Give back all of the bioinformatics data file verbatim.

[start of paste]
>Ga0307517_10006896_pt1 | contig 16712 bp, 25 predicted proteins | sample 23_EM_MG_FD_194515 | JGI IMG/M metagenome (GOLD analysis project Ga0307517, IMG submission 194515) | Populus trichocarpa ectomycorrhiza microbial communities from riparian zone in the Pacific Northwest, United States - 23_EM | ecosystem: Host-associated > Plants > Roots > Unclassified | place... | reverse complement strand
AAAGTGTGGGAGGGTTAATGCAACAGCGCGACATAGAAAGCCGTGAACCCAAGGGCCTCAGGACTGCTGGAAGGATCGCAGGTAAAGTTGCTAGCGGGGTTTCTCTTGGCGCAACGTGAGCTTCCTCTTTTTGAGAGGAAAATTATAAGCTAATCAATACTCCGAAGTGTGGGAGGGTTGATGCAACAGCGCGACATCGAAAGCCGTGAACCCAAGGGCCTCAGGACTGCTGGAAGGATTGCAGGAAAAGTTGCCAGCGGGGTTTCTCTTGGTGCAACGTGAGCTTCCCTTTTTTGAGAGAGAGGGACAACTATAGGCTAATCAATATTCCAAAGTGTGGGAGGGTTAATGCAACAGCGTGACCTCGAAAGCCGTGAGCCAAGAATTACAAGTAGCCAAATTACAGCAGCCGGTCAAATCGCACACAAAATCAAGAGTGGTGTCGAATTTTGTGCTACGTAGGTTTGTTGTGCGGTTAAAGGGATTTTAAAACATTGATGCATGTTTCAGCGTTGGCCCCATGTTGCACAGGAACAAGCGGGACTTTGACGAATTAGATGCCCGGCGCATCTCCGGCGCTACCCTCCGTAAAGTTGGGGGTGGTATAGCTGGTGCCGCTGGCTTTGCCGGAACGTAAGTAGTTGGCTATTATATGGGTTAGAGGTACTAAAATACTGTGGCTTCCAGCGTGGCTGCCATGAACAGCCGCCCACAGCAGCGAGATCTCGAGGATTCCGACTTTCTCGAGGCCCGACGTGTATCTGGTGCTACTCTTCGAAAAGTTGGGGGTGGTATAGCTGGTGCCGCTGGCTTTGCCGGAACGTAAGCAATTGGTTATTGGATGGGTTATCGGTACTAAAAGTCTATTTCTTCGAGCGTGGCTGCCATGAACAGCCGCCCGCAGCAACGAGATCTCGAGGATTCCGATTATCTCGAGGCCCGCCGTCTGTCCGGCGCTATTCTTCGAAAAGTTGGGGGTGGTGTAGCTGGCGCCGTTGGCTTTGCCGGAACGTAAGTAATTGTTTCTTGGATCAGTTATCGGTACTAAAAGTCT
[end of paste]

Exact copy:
>Ga0307517_10006896_pt1 | contig 16712 bp, 25 predicted proteins | sample 23_EM_MG_FD_194515 | JGI IMG/M metagenome (GOLD analysis project Ga0307517, IMG submission 194515) | Populus trichocarpa ectomycorrhiza microbial communities from riparian zone in the Pacific Northwest, United States - 23_EM | ecosystem: Host-associated > Plants > Roots > Unclassified | place... | reverse complement strand
AAAGTGTGGGAGGGTTAATGCAACAGCGCGACATAGAAAGCCGTGAACCCAAGGGCCTCAGGACTGCTGGAAGGATCGCAGGTAAAGTTGCTAGCGGGGTTTCTCTTGGCGCAACGTGAGCTTCCTCTTTTTGAGAGGAAAATTATAAGCTAATCAATACTCCGAAGTGTGGGAGGGTTGATGCAACAGCGCGACATCGAAAGCCGTGAACCCAAGGGCCTCAGGACTGCTGGAAGGATTGCAGGAAAAGTTGCCAGCGGGGTTTCTCTTGGTGCAACGTGAGCTTCCCTTTTTTGAGAGAGAGGGACAACTATAGGCTAATCAATATTCCAAAGTGTGGGAGGGTTAATGCAACAGCGTGACCTCGAAAGCCGTGAGCCAAGAATTACAAGTAGCCAAATTACAGCAGCCGGTCAAATCGCACACAAAATCAAGAGTGGTGTCGAATTTTGTGCTACGTAGGTTTGTTGTGCGGTTAAAGGGATTTTAAAACATTGATGCATGTTTCAGCGTTGGCCCCATGTTGCACAGGAACAAGCGGGACTTTGACGAATTAGATGCCCGGCGCATCTCCGGCGCTACCCTCCGTAAAGTTGGGGGTGGTATAGCTGGTGCCGCTGGCTTTGCCGGAACGTAAGTAGTTGGCTATTATATGGGTTAGAGGTACTAAAATACTGTGGCTTCCAGCGTGGCTGCCATGAACAGCCGCCCACAGCAGCGAGATCTCGAGGATTCCGACTTTCTCGAGGCCCGACGTGTATCTGGTGCTACTCTTCGAAAAGTTGGGGGTGGTATAGCTGGTGCCGCTGGCTTTGCCGGAACGTAAGCAATTGGTTATTGGATGGGTTATCGGTACTAAAAGTCTATTTCTTCGAGCGTGGCTGCCATGAACAGCCGCCCGCAGCAACGAGATCTCGAGGATTCCGATTATCTCGAGGCCCGCCGTCTGTCCGGCGCTATTCTTCGAAAAGTTGGGGGTGGTGTAGCTGGCGCCGTTGGCTTTGCCGGAACGTAAGTAATTGTTTCTTGGATCAGTTATCGGTACTAAAAGTCT